Hypermobility Syndrome (cont.)

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What are the symptoms and signs of joint hypermobility?

Because the joints are capable of excessive motion in people with the joint hypermobility syndrome, they are susceptible to injury. Symptoms of the joint hypermobility syndrome include pain in the knees, fingers, hips, and elbows. There is a higher incidence of dislocation and sprains of involved joints. Scoliosis (curvature of the spine) occurs more frequently in people with hypermobile joints. Joint hypermobility tends to decrease with aging as we become naturally less flexible.

Signs of the syndrome are the ability to place the palms of the hands on the floor with the knees fully extended, hyperextension of the knee or elbow beyond 10 degrees, and the ability to touch the thumb to the forearm.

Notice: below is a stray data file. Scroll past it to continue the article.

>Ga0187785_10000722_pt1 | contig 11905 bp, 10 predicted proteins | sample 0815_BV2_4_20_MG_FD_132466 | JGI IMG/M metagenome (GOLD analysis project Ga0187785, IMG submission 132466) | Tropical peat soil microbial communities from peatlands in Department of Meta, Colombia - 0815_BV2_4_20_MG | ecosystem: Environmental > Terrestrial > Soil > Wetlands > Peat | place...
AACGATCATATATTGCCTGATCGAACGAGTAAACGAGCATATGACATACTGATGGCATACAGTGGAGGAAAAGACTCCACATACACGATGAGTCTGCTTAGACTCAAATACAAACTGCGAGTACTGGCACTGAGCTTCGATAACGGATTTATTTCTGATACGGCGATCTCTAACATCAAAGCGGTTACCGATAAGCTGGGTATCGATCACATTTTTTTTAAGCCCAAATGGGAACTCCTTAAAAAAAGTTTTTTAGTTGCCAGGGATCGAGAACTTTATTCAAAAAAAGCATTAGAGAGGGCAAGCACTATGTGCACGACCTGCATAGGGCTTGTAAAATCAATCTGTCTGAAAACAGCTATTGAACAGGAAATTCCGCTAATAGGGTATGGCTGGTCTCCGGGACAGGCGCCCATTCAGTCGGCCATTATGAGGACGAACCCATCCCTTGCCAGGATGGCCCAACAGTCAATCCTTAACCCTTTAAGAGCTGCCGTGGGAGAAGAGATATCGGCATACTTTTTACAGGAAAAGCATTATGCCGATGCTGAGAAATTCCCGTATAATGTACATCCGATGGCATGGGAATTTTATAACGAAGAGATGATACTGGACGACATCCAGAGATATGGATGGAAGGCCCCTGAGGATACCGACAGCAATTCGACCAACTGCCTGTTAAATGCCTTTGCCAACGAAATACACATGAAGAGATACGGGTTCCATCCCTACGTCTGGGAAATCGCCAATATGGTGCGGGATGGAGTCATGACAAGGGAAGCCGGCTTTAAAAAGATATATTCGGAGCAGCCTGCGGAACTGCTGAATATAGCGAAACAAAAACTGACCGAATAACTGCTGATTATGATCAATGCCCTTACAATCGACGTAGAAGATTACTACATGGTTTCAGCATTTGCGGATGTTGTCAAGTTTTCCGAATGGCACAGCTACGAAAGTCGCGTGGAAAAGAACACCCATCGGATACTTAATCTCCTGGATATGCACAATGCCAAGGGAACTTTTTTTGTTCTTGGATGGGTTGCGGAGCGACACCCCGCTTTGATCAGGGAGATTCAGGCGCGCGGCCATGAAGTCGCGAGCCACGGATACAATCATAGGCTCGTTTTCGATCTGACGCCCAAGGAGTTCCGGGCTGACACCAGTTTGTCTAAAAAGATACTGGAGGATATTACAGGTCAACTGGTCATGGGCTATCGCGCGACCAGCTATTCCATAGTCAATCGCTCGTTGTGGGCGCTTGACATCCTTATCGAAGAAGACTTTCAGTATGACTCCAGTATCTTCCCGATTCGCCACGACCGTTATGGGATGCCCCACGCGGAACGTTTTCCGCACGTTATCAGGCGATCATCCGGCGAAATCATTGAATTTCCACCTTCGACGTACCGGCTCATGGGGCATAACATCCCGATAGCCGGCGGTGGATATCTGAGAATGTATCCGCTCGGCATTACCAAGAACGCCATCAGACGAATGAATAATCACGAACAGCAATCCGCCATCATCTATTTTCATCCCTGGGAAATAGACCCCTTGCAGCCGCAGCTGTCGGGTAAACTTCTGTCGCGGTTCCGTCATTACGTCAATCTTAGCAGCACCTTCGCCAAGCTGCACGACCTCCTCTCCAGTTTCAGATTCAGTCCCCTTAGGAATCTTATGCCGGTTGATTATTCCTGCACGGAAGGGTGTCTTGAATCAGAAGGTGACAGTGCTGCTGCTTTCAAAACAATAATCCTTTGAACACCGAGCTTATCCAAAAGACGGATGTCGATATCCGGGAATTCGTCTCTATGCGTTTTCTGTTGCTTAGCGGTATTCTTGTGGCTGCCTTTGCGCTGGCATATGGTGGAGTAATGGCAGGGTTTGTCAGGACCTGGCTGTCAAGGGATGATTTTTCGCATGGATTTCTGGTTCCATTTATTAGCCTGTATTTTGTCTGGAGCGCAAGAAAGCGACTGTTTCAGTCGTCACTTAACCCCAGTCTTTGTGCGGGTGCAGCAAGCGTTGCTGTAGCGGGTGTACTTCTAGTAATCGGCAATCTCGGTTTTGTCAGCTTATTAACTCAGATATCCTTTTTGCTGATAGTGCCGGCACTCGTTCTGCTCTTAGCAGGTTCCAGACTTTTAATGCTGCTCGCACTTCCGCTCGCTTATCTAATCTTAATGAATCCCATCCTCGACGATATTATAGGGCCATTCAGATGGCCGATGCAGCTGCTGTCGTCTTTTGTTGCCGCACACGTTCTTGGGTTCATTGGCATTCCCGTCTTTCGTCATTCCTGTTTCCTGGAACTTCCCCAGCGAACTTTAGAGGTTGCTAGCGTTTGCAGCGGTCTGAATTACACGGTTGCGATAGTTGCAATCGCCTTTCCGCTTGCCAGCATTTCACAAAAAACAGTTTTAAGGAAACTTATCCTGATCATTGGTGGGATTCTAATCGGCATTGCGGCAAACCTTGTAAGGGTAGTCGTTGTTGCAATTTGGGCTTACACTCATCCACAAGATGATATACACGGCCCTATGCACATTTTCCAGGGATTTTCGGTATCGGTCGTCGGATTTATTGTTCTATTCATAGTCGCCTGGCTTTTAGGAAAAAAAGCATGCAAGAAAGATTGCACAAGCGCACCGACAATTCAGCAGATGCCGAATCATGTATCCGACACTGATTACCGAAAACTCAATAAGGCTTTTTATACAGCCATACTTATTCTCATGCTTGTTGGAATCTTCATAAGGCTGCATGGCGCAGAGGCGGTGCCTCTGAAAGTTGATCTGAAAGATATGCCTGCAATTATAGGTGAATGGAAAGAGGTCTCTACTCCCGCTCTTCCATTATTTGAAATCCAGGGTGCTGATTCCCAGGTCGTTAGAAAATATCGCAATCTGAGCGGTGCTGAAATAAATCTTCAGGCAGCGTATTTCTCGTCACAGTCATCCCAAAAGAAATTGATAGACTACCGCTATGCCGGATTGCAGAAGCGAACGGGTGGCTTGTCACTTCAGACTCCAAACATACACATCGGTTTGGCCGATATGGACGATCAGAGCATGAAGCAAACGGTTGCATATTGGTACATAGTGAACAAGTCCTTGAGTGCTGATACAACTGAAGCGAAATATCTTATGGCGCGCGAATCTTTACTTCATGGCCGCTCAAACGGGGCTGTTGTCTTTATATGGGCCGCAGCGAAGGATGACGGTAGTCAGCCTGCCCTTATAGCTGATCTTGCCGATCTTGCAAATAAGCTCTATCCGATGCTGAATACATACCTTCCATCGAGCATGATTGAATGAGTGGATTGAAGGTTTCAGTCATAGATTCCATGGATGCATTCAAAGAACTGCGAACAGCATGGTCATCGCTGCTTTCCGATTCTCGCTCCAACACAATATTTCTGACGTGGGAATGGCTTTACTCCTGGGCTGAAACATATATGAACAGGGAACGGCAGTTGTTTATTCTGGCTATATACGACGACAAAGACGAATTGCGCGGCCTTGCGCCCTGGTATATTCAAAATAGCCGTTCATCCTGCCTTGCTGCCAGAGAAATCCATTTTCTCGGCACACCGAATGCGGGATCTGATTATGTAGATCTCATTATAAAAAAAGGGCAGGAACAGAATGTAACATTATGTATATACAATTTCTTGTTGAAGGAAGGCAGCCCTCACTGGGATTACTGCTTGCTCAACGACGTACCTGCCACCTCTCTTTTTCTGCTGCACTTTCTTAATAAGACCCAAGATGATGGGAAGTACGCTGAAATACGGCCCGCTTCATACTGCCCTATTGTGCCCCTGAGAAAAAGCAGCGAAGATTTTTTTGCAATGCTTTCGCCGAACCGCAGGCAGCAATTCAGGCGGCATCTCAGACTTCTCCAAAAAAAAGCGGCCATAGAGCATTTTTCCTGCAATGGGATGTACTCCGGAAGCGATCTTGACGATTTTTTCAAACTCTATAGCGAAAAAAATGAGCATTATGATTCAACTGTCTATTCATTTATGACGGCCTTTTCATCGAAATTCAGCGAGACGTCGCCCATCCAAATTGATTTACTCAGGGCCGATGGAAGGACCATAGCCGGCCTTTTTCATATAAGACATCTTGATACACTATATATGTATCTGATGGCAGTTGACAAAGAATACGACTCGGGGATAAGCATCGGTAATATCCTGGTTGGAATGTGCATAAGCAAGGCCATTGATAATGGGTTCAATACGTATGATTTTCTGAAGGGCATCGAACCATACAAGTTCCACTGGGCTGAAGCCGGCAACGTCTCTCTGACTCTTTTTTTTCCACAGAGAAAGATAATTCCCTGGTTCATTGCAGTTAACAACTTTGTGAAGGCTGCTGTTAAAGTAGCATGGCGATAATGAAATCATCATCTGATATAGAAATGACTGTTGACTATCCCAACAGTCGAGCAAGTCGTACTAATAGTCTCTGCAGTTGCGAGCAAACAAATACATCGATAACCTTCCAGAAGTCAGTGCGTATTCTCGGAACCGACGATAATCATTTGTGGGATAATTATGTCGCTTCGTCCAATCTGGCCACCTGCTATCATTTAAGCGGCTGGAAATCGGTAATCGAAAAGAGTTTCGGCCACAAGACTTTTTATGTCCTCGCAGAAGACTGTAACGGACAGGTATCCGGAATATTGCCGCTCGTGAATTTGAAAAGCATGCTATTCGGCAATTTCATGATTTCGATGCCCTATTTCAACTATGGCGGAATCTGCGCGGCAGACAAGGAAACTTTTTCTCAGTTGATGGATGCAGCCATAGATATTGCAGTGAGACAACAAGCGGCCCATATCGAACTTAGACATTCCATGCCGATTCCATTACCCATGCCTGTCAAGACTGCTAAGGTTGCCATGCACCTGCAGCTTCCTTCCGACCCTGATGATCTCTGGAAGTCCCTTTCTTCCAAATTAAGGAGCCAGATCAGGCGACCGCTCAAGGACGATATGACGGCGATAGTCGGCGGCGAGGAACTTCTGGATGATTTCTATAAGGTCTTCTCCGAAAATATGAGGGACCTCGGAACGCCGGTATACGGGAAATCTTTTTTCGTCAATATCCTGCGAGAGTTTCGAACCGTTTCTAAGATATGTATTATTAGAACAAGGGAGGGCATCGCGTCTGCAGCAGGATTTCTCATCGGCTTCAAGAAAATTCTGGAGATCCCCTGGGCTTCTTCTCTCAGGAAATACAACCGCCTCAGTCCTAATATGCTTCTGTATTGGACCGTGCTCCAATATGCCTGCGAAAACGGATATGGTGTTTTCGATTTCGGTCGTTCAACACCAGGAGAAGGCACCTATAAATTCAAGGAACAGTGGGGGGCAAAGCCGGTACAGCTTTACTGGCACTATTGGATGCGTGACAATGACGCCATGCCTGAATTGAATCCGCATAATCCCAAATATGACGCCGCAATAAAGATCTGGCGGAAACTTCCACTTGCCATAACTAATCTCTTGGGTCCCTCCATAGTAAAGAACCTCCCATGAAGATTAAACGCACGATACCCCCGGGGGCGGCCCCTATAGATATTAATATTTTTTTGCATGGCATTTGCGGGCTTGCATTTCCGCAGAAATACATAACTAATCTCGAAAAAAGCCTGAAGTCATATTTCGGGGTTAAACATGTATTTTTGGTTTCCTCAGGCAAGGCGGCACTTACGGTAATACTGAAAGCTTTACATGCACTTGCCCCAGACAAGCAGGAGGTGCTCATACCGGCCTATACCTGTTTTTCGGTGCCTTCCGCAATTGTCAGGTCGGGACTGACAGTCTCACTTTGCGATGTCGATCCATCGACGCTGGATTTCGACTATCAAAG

How is joint hypermobility syndrome diagnosed?

Joint hypermobility syndrome is diagnosed by examining affected joints and noting that they easily move beyond the normal range expected. For example, the middle of the fingers may bend backward more than usual.

How is hypermobility syndrome treated?

Often joint hypermobility causes no symptoms and requires no treatment. Many individuals with joint hypermobility syndrome improve in adulthood. Treatments are customized for each individual based on their particular manifestations. Joint pains can be relieved by medications for pain or inflammation. Proper physical fitness exercise can strengthen muscles and stability, but the nature of the exercise should be designed to avoid injury to joints.

Medically Reviewed by a Doctor on 4/17/2014

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